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Seneca Village Community - Livelihoods

Seneca Village CommunityLivelihoods   In this area lived several African-American families whose individual occupations give us further insight into the lives of residents of Seneca Village, as well ...

Seneca Village Community
Livelihoods
 
In this area lived several African-American families whose individual occupations give us further insight into the lives of residents of Seneca Village, as well as the types of jobs available to them. Following emancipation, access to economic and political opportunities for African Americans remained limited, with most confined to working primarily unskilled and low-paying jobs. Men typically worked as laborers or in service jobs, while women worked as domestics. Census records show that most African-American residents of Seneca Village held these types of jobs. Yet, compared to African Americans living downtown, they seem to have been better off, and some researchers consider them middle class.
 
For African Americans, middle-class status was defined less by profession than it was for European Americans, who associated skilled, non-manual jobs with getting ahead. In Seneca Village, the markers of middle-class status include the fact that almost half of the African-American population owned their homes. It was further defined by education, and census records also show that most African-American men were literate and that most children attended school.
 
Information about jobs held by Seneca Village residents is found in the New York State census from 1855, providing a window into this particular year. This record shows some of the families living in this area.
 
Ishmael Allen, 40, lived with his family in a rented shanty and worked as a sexton for a church, someone who maintains a church and churchyard.
 
After Nancy Moore died in 1854, the Webster family rented her large house, George, 32, worked as porter. His 18-year-old step-daughter. Melvina Hall, was a domestic.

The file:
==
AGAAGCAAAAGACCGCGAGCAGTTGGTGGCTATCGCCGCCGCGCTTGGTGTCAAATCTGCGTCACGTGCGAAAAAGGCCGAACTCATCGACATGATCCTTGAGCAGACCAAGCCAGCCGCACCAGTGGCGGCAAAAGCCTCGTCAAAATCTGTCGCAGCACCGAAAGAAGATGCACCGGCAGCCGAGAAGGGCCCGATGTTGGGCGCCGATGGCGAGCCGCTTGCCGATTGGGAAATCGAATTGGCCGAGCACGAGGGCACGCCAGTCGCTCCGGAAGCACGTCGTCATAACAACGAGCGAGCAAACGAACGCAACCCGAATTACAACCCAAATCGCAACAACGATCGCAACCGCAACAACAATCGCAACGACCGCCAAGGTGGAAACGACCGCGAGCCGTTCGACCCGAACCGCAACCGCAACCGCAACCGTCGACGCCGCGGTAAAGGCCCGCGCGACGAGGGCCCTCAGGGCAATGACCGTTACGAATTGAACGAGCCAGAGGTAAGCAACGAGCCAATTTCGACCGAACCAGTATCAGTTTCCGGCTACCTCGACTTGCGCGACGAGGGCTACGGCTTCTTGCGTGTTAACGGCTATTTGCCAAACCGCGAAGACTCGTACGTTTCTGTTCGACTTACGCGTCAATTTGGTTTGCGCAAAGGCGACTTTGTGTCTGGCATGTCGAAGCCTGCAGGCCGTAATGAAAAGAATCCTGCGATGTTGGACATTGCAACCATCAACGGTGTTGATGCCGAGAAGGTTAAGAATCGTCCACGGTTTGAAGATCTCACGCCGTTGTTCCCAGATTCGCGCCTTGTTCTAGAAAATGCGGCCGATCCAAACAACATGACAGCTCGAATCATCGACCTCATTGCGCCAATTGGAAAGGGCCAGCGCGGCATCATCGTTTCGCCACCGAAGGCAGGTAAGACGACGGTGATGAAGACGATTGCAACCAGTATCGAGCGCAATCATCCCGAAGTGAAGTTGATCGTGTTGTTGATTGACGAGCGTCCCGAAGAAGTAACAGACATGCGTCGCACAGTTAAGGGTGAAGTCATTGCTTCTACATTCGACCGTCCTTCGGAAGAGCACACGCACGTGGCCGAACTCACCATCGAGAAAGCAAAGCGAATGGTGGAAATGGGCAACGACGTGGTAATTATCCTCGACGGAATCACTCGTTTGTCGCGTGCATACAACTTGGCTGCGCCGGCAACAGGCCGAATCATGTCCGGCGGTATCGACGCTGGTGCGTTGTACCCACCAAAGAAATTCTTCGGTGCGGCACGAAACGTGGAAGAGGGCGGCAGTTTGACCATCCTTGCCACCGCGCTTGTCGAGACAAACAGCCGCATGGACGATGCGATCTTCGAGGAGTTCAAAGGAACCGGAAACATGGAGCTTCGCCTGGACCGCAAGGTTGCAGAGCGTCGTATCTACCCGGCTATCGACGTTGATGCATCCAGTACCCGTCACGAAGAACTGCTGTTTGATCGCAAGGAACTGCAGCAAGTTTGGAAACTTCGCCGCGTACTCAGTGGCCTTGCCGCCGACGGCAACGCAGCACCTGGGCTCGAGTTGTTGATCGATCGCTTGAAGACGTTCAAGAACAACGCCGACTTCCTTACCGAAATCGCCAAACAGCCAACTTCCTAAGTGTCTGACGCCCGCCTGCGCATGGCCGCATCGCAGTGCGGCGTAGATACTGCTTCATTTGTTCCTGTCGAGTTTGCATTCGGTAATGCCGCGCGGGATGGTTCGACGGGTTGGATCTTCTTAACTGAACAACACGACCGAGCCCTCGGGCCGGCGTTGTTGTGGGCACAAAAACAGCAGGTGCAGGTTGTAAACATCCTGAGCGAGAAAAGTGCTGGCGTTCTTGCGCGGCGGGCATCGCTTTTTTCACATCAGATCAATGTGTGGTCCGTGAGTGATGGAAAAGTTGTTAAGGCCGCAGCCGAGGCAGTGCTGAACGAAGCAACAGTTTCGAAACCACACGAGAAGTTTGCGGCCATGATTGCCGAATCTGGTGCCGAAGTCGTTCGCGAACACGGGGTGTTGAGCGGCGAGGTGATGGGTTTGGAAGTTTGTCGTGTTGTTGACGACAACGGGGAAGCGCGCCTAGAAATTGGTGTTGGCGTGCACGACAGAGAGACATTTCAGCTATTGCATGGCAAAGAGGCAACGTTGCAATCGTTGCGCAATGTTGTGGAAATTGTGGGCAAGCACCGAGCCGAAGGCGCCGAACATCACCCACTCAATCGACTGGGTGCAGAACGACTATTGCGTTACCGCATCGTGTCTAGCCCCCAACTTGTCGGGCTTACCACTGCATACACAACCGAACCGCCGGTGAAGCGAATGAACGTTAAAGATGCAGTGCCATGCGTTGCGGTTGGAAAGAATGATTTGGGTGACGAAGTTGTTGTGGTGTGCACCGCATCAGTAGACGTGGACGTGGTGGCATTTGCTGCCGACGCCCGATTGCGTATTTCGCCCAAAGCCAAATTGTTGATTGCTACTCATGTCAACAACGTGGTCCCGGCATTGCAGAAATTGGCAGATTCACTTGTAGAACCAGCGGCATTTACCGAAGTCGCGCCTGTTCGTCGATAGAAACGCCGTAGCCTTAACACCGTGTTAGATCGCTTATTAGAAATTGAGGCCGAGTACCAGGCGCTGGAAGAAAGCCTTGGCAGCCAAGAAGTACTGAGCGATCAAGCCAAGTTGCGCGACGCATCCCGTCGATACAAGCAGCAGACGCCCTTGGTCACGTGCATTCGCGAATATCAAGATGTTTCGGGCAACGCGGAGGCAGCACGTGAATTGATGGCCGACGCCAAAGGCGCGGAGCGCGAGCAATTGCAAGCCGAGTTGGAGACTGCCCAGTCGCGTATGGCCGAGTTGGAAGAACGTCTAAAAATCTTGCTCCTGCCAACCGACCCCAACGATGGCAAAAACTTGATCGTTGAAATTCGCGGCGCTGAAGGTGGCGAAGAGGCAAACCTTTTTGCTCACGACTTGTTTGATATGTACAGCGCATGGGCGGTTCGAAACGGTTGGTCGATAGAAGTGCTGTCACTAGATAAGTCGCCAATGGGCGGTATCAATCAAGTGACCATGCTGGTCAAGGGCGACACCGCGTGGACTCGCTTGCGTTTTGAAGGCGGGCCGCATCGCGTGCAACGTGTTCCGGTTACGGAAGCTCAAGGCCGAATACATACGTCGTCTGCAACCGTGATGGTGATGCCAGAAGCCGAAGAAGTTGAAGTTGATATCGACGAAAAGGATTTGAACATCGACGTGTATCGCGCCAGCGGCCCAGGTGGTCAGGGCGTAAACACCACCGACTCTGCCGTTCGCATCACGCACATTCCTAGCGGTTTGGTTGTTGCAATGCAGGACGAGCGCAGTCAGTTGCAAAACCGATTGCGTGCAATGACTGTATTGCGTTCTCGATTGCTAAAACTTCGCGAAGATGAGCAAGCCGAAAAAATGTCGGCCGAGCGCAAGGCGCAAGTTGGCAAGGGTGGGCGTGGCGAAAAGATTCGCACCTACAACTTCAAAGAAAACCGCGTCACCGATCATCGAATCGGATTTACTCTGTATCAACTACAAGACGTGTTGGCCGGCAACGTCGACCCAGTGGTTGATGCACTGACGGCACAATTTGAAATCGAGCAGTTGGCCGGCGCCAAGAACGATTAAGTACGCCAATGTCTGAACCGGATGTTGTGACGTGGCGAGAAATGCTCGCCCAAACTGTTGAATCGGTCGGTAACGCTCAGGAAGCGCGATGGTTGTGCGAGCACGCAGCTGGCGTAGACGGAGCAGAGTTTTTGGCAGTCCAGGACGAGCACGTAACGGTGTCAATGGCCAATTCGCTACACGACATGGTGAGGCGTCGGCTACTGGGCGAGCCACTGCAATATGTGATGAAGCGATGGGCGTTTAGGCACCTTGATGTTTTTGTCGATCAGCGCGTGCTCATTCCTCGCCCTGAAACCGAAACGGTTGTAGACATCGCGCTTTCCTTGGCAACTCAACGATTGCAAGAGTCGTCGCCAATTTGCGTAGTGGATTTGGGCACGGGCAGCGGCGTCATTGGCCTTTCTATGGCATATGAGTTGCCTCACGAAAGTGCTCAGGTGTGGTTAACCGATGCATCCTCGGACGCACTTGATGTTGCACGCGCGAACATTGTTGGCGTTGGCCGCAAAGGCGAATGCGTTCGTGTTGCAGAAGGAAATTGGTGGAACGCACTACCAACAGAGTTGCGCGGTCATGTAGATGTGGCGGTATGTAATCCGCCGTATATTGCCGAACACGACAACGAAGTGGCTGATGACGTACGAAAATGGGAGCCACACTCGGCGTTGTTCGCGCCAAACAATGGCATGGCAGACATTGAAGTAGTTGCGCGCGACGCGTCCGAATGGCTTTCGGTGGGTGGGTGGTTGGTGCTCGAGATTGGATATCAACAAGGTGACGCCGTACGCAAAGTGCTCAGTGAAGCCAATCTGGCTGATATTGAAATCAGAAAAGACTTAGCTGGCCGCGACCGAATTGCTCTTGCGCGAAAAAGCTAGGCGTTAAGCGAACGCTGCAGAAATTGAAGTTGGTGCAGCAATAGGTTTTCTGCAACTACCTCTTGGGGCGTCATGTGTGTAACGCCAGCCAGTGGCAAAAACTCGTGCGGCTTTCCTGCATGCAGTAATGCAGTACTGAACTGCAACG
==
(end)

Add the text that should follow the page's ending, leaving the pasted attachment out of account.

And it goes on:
William and Matilda Philips were a young couple, 23 and 19 respectively, who rented a shanty from Elizabeth Harding. William worked as a laborer.
 
Sarah (Sally) Wilson, 59, owned her home. The census lists her occupation as "washing" likely meaning that she did laundry for others.
 
Phillip Dunn, 37, a policeman of Irish descent, lived in a house owned by Willa Pease, an African American who also lived in the village and worked as a grocer.

James Hinson, 50, was a homeowner who worked as a cooper, someone who makes and repairs barrels. He lived with his three children; the oldest, 18-year-old Elizabeth, was a domestic.
 
Henry Garnet was a homeowner and longtime resident of Seneca Village. By 1855, he was 88 years old and listed as a gardener.
 
The Silver family shared this house with another family called the Jimmersons. Charles Silver, the Haitian-born head of the household, worked as a cook; his son, Peter, 22, was a coachman, and his wife, Catherine, 25, was a domestic. John Jimmerson was listed as "col'd preacher Methodist" in the census, but it is unclear which church he worked in.
 
Map: Gardner A. Sage, Central Park Condemnation Maps, 1856. Courtesy of NYC Municipal Archives. Census: New York State Census, Population Census of the 22nd Ward, 1855.

Submitted by @lampbane

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